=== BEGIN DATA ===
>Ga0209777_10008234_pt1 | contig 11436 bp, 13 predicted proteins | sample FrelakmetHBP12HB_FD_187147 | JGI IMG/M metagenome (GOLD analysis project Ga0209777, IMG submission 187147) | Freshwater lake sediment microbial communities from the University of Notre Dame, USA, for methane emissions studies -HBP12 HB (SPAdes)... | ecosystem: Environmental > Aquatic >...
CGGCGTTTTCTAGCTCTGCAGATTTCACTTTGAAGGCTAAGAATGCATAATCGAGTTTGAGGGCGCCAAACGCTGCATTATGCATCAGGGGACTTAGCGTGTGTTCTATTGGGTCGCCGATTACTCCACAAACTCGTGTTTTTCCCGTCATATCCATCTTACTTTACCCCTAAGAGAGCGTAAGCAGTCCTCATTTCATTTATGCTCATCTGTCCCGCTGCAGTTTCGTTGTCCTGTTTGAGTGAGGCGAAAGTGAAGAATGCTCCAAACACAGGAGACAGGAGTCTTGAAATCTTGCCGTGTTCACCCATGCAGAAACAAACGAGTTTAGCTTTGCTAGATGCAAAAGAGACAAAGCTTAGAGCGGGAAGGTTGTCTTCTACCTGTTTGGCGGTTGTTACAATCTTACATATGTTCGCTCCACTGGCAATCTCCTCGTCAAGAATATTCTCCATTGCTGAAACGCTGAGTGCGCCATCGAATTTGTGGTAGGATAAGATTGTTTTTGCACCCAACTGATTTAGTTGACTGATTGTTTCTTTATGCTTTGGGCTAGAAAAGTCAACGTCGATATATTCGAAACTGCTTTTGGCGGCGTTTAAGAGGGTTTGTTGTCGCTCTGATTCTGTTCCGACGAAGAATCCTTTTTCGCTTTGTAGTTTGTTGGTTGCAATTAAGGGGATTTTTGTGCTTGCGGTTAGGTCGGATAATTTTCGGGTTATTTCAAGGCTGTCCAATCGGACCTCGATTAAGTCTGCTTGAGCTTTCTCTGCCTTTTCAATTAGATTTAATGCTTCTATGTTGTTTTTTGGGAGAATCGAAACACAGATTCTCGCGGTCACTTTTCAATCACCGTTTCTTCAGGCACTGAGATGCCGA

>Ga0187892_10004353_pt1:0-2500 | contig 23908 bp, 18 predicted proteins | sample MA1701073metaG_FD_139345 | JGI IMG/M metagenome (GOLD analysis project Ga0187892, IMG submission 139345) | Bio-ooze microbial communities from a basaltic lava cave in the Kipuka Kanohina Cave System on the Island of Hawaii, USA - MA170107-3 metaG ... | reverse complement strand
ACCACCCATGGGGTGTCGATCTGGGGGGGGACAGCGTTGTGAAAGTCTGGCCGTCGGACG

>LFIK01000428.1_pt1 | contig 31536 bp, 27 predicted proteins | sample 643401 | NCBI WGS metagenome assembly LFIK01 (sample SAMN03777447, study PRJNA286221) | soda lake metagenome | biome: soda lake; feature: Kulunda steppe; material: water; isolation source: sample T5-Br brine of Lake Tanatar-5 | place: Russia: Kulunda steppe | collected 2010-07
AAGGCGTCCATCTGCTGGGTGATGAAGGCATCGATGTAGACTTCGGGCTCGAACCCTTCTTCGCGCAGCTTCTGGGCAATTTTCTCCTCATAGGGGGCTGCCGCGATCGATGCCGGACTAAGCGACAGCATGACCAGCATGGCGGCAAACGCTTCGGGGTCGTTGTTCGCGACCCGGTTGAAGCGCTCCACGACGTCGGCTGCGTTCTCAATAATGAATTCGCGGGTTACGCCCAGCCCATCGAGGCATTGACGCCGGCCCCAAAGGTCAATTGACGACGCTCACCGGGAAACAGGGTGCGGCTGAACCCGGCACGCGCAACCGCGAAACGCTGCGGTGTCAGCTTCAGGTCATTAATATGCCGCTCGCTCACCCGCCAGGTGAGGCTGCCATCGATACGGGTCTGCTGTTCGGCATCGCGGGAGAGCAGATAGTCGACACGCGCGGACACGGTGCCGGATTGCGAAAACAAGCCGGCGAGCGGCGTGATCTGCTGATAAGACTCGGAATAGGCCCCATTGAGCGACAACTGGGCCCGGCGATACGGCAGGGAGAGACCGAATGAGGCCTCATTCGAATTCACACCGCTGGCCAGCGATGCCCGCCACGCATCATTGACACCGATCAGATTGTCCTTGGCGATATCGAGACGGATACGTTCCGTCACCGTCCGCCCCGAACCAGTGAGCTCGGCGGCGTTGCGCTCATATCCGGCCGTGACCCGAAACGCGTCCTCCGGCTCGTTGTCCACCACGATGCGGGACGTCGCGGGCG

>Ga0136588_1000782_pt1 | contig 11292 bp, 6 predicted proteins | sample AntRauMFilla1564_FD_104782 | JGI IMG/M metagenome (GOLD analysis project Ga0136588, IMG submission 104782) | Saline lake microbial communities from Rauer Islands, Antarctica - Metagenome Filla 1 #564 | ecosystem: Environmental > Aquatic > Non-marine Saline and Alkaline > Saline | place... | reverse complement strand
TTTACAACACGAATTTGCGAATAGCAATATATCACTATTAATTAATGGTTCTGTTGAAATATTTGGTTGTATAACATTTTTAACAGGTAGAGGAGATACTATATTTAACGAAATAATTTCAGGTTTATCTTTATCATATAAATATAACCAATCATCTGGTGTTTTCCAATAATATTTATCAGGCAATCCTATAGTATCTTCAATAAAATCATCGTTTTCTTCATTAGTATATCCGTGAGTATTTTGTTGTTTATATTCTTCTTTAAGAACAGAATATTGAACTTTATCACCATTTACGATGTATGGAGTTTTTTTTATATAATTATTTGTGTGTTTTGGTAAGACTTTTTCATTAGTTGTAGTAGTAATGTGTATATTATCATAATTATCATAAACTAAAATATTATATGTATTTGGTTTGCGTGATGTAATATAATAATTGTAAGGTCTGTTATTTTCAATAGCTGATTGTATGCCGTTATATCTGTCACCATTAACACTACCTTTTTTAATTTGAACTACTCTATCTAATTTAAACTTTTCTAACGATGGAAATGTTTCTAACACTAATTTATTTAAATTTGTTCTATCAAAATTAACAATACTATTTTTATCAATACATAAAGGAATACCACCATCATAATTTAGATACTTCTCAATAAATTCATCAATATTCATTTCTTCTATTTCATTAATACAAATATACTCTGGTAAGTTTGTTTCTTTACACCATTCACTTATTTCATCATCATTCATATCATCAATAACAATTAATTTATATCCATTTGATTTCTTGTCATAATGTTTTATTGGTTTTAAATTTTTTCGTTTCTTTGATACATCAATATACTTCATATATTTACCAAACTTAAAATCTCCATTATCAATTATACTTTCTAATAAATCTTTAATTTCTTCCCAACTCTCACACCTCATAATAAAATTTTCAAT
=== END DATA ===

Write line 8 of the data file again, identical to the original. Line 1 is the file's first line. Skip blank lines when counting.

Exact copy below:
TTTACAACACGAATTTGCGAATAGCAATATATCACTATTAATTAATGGTTCTGTTGAAATATTTGGTTGTATAACATTTTTAACAGGTAGAGGAGATACTATATTTAACGAAATAATTTCAGGTTTATCTTTATCATATAAATATAACCAATCATCTGGTGTTTTCCAATAATATTTATCAGGCAATCCTATAGTATCTTCAATAAAATCATCGTTTTCTTCATTAGTATATCCGTGAGTATTTTGTTGTTTATATTCTTCTTTAAGAACAGAATATTGAACTTTATCACCATTTACGATGTATGGAGTTTTTTTTATATAATTATTTGTGTGTTTTGGTAAGACTTTTTCATTAGTTGTAGTAGTAATGTGTATATTATCATAATTATCATAAACTAAAATATTATATGTATTTGGTTTGCGTGATGTAATATAATAATTGTAAGGTCTGTTATTTTCAATAGCTGATTGTATGCCGTTATATCTGTCACCATTAACACTACCTTTTTTAATTTGAACTACTCTATCTAATTTAAACTTTTCTAACGATGGAAATGTTTCTAACACTAATTTATTTAAATTTGTTCTATCAAAATTAACAATACTATTTTTATCAATACATAAAGGAATACCACCATCATAATTTAGATACTTCTCAATAAATTCATCAATATTCATTTCTTCTATTTCATTAATACAAATATACTCTGGTAAGTTTGTTTCTTTACACCATTCACTTATTTCATCATCATTCATATCATCAATAACAATTAATTTATATCCATTTGATTTCTTGTCATAATGTTTTATTGGTTTTAAATTTTTTCGTTTCTTTGATACATCAATATACTTCATATATTTACCAAACTTAAAATCTCCATTATCAATTATACTTTCTAATAAATCTTTAATTTCTTCCCAACTCTCACACCTCATAATAAAATTTTCAAT